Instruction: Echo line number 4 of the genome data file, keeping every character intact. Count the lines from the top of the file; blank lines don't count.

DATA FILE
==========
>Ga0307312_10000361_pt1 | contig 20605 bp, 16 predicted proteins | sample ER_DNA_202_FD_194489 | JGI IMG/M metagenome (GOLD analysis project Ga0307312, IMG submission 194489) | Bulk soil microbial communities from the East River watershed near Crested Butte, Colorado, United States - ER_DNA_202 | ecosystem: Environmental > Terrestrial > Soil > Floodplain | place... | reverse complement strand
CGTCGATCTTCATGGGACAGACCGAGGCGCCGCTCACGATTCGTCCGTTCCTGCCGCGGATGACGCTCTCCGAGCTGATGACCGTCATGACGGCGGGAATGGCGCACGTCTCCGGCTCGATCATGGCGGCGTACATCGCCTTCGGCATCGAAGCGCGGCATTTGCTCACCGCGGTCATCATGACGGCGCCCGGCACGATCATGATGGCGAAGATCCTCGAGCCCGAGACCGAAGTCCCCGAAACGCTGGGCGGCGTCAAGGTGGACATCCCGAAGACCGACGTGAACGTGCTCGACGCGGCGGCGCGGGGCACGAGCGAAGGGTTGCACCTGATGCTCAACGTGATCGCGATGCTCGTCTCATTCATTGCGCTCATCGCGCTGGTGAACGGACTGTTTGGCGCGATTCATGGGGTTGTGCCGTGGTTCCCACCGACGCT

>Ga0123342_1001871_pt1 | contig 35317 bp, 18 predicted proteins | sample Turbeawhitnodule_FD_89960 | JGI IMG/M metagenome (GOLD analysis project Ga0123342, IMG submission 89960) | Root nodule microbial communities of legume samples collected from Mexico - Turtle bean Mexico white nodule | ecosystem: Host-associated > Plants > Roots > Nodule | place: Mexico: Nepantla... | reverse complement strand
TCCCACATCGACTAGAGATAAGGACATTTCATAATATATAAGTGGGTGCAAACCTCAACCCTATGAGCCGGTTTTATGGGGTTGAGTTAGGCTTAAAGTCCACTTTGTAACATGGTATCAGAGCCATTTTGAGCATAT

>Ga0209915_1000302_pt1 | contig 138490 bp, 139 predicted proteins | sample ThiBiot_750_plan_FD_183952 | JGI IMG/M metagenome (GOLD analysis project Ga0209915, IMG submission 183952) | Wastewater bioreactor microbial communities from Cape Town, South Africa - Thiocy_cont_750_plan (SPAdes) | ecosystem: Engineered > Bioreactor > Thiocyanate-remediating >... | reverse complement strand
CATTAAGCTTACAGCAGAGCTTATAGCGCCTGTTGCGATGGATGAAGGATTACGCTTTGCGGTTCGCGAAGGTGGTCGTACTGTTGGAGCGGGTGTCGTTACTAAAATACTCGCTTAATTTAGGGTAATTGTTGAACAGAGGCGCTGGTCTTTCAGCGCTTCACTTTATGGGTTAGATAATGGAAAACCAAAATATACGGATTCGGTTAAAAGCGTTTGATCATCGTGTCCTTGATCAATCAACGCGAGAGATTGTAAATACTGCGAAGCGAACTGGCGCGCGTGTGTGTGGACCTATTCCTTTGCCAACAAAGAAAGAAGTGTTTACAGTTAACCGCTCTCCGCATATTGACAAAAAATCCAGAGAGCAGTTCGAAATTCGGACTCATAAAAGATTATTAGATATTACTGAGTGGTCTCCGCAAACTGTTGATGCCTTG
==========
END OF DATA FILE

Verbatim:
TCCCACATCGACTAGAGATAAGGACATTTCATAATATATAAGTGGGTGCAAACCTCAACCCTATGAGCCGGTTTTATGGGGTTGAGTTAGGCTTAAAGTCCACTTTGTAACATGGTATCAGAGCCATTTTGAGCATAT